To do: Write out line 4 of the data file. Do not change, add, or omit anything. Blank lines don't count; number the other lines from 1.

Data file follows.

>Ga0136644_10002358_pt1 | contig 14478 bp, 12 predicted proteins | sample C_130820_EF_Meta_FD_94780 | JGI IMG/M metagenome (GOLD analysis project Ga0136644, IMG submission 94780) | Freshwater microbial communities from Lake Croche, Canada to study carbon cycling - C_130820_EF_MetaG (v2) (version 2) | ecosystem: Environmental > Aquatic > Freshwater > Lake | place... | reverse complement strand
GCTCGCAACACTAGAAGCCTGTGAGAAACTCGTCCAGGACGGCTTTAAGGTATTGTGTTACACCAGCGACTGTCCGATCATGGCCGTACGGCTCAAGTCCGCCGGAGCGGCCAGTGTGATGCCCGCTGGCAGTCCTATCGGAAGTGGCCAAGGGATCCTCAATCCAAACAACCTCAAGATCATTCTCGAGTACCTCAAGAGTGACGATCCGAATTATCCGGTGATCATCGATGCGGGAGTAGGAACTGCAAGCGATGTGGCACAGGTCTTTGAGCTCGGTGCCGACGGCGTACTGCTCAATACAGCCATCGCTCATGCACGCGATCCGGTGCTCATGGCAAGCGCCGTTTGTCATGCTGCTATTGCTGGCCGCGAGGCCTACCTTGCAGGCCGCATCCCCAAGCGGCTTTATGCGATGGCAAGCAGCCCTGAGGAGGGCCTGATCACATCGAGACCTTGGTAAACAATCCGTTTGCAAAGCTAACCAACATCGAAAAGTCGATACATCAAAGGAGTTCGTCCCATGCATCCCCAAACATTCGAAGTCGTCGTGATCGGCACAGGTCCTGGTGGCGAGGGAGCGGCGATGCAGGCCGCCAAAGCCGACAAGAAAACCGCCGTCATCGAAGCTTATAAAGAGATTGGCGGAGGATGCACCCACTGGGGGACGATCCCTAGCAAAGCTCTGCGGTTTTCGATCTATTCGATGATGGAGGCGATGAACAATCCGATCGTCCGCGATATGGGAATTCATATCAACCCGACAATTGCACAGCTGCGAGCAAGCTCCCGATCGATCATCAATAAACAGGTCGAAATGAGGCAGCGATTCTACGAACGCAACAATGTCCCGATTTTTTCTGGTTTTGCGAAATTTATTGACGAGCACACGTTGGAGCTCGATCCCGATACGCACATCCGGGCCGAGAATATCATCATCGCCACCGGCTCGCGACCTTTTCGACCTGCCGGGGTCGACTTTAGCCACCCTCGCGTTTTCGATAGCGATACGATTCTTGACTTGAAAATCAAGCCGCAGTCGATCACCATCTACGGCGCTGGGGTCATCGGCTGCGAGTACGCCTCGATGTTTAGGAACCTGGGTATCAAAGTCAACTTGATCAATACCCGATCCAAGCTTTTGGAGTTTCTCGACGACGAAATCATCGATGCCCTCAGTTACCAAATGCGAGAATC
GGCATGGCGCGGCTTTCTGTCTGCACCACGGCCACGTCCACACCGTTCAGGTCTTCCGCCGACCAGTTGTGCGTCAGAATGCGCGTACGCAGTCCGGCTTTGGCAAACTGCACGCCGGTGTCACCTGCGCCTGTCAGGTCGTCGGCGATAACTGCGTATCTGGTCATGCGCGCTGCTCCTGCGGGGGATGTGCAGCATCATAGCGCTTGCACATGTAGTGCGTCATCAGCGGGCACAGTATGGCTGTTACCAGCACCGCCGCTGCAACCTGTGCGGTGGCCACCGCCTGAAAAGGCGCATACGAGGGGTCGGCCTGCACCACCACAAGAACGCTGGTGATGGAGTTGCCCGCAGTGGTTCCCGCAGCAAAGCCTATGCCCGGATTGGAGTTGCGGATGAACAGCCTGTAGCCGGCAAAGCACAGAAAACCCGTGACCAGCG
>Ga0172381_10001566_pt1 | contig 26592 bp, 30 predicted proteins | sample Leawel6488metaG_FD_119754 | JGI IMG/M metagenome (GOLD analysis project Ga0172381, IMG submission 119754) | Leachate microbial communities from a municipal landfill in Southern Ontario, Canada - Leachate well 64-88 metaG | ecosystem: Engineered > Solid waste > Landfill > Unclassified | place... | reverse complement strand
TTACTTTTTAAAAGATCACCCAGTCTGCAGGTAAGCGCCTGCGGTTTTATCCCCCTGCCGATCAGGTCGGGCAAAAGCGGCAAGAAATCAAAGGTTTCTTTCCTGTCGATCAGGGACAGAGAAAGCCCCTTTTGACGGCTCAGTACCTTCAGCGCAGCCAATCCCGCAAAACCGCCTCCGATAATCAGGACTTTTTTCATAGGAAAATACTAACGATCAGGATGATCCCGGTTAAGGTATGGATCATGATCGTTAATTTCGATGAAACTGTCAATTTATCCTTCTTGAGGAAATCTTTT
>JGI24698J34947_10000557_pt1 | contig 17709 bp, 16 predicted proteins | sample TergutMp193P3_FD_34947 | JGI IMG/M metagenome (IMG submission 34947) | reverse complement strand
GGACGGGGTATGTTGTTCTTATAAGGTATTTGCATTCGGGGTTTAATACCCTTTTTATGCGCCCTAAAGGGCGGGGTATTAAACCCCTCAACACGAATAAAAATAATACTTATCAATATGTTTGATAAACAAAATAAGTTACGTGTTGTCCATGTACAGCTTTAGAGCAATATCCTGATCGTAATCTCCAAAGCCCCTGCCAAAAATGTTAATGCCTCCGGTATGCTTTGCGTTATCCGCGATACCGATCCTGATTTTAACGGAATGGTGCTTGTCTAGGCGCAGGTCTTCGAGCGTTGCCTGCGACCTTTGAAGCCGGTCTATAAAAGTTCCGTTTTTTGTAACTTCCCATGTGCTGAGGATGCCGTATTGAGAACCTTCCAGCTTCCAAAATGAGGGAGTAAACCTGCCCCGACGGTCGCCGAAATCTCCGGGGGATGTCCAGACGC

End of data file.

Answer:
>Ga0172381_10001566_pt1 | contig 26592 bp, 30 predicted proteins | sample Leawel6488metaG_FD_119754 | JGI IMG/M metagenome (GOLD analysis project Ga0172381, IMG submission 119754) | Leachate microbial communities from a municipal landfill in Southern Ontario, Canada - Leachate well 64-88 metaG | ecosystem: Engineered > Solid waste > Landfill > Unclassified | place... | reverse complement strand